(I admit it. I swore.) Then I ran around like a mad woman trying to find some of my blacks that aren't covered in lint, wrinkled, or too small (I CAN still blame the rice). Washed my face, threw in my contacts, grabbed my makeup bag and ran to the car. My only detour was to stop at the ATM and pull out some cash to make change (didn't need it, though, almost all paid with credit card and no one wanted change). Called work to tell them I'd overslept and to expect me 10 minutes late, and drove like a restrained bat out of hell because I can't get a ticket again until after my hearing sometime in September for the last ticket I got and paid to defer.
So I got there, 15 minutes late, unshowered, ready to go. It was a medium day. Slow maybe for them, but I had plenty to think about trying to remember how to push all the right buttons.
I made $115. Not bad for my first day back to work. And it makes a bit of a dent, anyway, in all the things I had to charge to my credit card these past few weeks when money was lacking and doctor visits had to be made. Hurrah.
Sunday, August 12, 2007
Thursday, August 09, 2007
My next paper is on Mere Christianity -- Lewis' most widely read non-fiction book. I'm looking forward to reading it again, as I've quoted it a lot in previous papers on Lewis.
Wednesday, August 08, 2007
I caught a mental image of myself standing in line at the supermarket...all my groceries in my eco-shopping bag, blouse with traces of cat hair from petting Cai when I got back from Seattle. Somehow it all tied in with the usual question, "So, any men in your life we should know about?" Nope. Some good friends. And most of them, right now, are in Cambodia and far younger than me.
How is it that everyone around me seems to be all caught up in dating as a lifestyle. Did I miss the memo back in high school? Because now it seems that I've been so content (minus those lovely college years) to be single for so long, I don't even miss it. Other than the usual faint longing that stir when watching a Romantic Comedy or walking accidentally through the 'baby section' of anywhere. (I don't know anyone who can withstand the allure of baby booties. I know my sister sure as heck can't.)
I don't think I'm alone here. Though, four people I know have gotten married in the last 7 months or so. I don't hate men, in fact I rather like them as a whole. So what am I missing. Where did I lose the "must be in a relationship" drive. Was I absent that day?
Monday, August 06, 2007
Saturday, August 04, 2007
"Rich people have no right to sit down and enjoy themselves, or let their money accumulate for others to waste. It's not half so sensible to leave legacies when one dies as it is to use the money wisely while alive, and enjoy making one's fellow creatures happy with it. We'll have a good time ourselves, and add an extra relish to our own pleasure by giving other people a generous taste. Will you be a little Dorcas, going about emptying a big basket of comforts, and filling it up with good deeds?"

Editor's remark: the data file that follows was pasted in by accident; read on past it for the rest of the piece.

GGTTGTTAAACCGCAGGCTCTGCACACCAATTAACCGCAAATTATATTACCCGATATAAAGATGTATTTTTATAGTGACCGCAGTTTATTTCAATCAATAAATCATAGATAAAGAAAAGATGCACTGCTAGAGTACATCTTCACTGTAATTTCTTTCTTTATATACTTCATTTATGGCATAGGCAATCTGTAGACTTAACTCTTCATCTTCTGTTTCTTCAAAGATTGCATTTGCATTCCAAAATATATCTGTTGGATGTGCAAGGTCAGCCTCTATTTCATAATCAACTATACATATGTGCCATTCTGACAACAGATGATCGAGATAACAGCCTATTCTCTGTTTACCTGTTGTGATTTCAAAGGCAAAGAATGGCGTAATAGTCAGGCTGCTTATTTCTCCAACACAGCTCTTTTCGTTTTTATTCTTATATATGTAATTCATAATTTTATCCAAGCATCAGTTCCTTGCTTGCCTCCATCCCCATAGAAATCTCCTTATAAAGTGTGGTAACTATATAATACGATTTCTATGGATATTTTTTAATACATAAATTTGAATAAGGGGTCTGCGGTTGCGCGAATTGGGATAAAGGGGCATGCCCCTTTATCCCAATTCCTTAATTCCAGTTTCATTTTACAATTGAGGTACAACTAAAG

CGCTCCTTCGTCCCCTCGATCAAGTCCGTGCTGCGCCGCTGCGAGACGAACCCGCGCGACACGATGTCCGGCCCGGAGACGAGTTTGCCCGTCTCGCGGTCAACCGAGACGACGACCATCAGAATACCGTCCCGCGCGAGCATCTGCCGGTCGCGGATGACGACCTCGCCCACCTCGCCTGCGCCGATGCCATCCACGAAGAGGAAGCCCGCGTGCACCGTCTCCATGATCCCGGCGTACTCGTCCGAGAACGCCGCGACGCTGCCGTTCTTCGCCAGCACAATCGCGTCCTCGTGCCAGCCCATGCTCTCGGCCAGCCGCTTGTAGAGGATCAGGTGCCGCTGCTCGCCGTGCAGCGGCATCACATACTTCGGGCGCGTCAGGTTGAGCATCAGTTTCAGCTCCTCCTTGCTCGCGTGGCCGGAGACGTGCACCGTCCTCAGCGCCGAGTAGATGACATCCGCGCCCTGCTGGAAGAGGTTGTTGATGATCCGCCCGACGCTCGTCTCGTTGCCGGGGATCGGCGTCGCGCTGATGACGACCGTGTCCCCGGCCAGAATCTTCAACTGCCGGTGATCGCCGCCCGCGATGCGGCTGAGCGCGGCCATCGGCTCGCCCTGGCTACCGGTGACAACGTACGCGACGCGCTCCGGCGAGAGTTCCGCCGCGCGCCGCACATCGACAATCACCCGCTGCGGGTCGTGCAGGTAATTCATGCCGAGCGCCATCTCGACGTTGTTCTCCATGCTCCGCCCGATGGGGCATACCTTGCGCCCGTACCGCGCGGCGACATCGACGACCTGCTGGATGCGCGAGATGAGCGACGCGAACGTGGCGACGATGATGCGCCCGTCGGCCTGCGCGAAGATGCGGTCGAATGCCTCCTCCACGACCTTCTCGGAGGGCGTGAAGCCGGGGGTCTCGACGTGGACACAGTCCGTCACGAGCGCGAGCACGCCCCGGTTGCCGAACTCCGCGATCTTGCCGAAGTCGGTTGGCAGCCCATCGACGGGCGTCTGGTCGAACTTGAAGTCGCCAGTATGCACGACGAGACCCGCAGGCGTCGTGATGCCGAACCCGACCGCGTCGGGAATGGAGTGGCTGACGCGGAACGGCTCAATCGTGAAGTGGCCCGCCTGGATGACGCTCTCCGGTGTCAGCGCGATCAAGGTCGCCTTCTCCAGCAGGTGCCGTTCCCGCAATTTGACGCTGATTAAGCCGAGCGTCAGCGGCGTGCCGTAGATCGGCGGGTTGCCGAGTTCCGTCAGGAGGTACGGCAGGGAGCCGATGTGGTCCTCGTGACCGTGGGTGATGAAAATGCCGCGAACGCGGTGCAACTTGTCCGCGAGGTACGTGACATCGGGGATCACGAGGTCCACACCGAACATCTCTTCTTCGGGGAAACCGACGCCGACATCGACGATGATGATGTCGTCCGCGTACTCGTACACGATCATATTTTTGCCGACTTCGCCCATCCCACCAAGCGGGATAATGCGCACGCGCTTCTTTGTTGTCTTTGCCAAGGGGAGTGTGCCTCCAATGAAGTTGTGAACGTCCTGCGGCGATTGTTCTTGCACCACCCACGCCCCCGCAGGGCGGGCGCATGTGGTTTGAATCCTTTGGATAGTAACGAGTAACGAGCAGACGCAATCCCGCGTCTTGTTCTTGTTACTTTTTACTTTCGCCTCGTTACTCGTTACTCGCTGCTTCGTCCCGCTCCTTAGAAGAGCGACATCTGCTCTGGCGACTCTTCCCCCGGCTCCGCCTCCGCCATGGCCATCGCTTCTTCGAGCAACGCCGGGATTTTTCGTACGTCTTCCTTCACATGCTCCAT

Louisa May Alcott
Thursday, August 02, 2007
I've been talking with some of the other westerners, all of whom are struggling with a combination of jet lag and culture shock. It's good to know I'm not the only one struggling with depression and guilt about all the stuff I have sitting around. My mother tried to give me a bunch of her clothes today and I couldn't take anymore. I have so much (none that fit right now -- but that's another story). The clothes she gave me were more than what I wore for 6 months in Cambodia. It's not the clothes -- Cambodian people in general have WAY more than I do. But we have so much stuff. Such clean streets. Such huge houses and green lawns. Paved roads. Grocery stores. Advertisements encouraging us to buy more and more. And I can't handle it right now. I can't walk though Wrays without getting flashes of the Mondulkiri Psar. I see someone's lovely green yard and see the yellowed patch of grass in Poipet where dozens of families are trying to have a picnic. I read the National Geographic in the waiting room and the pictures inside are more real to me than the doctors' office.
I'm struggling, and tired, and sleeping at odd hours, and depressed, and guilty, and overwhelmed.
So sorry that I haven't been out much. The little I've been out has been almost too much. Today I went the the doctor and almost cried at how clean the floor is. How much care was taken, compared to the 5 families stuck in one room with a woman coughing Tuburculosis everywhere.
So I'll try to get out more, but it's difficult enough staying in. There's nothing wrong with having things...and I'm trying so hard not to judge myself and judge others. But I have these pictures in my head now, that flash up in odd moments, and I want to cry almost all the time.
So, this too shall pass. Probably sooner than it ought.